A gallery of prehistoric marine reptiles, their prey, and their predators. Aiming for newly independent readers, Thomson describes in short sentences and simple language how plesiosaurs — an oder tha included boht long- and short-necked varieties — hunted, got about with their flippers (“Maybe it paddled like a duck. Maybe it glided like a sea turtle”), gave birth to live young, and succumbed at last to an extinction event 65 millions years ago. She provides broader context with comments about general features common to land and marine reptile of both the past and the present. Details both tantalize (the “smoth stones” in a plesiosaur’s stomach “may have helped to crush food”) and enlighten through concret example: “Some plesiosaurs were only a bit longer than a broomstick. Some could’ve stretched halfway across a basketball court.” Throughout, Thomson carefully makes sure to emphasize that thre is much we still do not know. Plant juices up the presentation with dramatic (labeled) portraits of thrillingly toothy predators leaving trails of blood in the water as they eat and are eaten.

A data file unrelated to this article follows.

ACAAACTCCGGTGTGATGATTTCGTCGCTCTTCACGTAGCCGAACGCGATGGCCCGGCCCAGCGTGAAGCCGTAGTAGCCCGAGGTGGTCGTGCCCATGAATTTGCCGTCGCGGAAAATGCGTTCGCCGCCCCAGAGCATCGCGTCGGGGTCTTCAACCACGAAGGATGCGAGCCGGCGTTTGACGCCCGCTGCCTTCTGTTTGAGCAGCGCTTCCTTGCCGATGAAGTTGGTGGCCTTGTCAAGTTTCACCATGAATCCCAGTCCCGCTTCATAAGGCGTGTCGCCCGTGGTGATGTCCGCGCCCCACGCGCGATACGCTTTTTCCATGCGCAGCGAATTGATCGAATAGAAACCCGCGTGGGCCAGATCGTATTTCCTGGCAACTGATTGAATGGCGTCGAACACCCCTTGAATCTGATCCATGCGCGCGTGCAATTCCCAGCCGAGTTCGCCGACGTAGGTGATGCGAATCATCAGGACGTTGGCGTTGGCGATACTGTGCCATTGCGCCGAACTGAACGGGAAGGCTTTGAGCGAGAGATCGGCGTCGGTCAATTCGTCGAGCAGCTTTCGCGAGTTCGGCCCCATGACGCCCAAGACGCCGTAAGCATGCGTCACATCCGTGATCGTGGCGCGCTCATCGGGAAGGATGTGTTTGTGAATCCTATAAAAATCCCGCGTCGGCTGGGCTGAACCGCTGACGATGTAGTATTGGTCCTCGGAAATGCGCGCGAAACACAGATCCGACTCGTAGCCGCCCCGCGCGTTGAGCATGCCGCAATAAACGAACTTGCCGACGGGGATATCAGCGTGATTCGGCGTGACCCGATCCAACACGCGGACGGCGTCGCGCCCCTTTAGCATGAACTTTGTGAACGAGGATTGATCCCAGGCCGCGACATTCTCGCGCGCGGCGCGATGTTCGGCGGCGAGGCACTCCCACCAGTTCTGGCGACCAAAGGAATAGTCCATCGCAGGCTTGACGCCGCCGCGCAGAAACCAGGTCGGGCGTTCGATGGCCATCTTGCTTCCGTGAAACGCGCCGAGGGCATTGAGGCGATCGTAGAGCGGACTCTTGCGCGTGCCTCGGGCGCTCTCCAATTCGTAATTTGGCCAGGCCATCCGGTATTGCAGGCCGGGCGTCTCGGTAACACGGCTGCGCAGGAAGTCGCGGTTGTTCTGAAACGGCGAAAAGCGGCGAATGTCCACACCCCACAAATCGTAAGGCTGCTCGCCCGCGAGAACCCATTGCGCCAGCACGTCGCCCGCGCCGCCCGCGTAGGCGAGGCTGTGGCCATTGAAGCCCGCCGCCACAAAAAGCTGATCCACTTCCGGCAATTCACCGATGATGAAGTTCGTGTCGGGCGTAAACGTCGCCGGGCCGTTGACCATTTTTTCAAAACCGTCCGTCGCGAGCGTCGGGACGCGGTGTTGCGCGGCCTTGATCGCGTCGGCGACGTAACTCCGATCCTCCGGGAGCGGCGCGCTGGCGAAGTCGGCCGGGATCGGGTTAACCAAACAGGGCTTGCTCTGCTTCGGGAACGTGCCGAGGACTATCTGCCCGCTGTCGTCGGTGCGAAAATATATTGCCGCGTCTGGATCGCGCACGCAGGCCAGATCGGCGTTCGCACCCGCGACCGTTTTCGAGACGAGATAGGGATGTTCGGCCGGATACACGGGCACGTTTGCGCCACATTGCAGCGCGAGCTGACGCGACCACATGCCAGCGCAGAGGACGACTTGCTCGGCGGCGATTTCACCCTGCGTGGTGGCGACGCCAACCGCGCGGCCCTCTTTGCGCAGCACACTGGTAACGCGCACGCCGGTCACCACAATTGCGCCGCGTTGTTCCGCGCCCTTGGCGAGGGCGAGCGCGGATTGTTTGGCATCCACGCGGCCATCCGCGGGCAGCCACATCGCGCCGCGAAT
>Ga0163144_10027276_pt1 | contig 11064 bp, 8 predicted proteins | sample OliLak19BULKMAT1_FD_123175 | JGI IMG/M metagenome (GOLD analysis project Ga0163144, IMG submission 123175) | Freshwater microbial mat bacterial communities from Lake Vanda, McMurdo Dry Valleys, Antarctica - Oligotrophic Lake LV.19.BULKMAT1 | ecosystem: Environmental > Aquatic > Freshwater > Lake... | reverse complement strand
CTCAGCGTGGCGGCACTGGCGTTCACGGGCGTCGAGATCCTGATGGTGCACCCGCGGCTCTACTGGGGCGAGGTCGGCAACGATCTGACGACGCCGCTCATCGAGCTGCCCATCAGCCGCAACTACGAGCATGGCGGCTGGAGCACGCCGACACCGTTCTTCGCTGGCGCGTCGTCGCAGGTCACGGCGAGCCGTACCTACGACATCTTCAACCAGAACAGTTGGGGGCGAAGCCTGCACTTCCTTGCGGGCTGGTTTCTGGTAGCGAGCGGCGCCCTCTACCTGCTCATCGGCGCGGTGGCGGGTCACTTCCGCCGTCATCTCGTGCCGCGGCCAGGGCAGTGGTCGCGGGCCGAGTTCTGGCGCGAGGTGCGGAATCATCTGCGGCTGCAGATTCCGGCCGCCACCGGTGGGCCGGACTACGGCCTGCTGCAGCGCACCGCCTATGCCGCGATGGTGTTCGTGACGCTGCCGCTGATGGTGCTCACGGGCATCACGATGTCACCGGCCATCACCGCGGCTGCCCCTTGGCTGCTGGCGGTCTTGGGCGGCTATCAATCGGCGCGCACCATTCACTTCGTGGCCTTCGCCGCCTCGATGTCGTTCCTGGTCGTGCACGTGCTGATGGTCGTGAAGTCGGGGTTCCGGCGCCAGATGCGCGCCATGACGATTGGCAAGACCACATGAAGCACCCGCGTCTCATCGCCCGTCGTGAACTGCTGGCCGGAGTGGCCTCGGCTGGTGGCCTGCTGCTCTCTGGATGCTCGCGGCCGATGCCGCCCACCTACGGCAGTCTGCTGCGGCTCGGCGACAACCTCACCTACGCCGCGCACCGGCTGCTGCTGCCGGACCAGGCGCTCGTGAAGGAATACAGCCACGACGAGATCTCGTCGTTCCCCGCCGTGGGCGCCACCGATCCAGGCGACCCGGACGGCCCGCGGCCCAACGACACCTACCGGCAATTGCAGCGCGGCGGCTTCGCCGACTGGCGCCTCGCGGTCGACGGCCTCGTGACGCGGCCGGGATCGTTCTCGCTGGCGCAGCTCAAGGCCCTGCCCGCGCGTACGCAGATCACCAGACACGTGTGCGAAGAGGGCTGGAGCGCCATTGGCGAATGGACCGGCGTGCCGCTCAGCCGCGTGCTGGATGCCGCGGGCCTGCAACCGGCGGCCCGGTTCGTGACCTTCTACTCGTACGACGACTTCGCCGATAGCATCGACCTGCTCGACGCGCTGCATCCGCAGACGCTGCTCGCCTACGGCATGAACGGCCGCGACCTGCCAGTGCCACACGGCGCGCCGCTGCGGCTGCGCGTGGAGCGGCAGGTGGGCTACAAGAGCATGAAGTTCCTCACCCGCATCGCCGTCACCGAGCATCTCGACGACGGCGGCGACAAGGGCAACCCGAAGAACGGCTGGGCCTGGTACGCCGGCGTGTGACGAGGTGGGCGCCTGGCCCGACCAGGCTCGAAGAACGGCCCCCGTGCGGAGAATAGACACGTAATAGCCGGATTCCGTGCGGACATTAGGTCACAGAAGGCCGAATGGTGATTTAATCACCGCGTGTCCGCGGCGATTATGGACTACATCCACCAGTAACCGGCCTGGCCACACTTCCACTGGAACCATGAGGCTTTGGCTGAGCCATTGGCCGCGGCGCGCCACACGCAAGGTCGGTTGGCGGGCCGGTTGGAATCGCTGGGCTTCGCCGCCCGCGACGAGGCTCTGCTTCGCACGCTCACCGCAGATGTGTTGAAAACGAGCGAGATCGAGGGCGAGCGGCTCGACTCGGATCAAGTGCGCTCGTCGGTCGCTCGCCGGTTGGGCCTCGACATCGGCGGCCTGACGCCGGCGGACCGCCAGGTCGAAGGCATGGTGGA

Tempting fare for young dino-devotees.
Thomson brings a third book in the series to life with an entry on the plesiosaur. Although not much is known for certain about these sea creatures, the author makes educated guesses about their everyday life. Plant’s dramatic and compelling illustrations add to the appeal for younger paleontology buffs. There is a balance of gentle scenes (a parent Nichollssaura swimming with its baby) and action-packed ones (a Dolichorhynchops trying to escape the jaws of a Tylosaurus). Labels with the scientific names of each creature are also included. VERDICT A title worth purchasing to round out a prehistoric animal collection, but not as a main resource.
–School Library Journal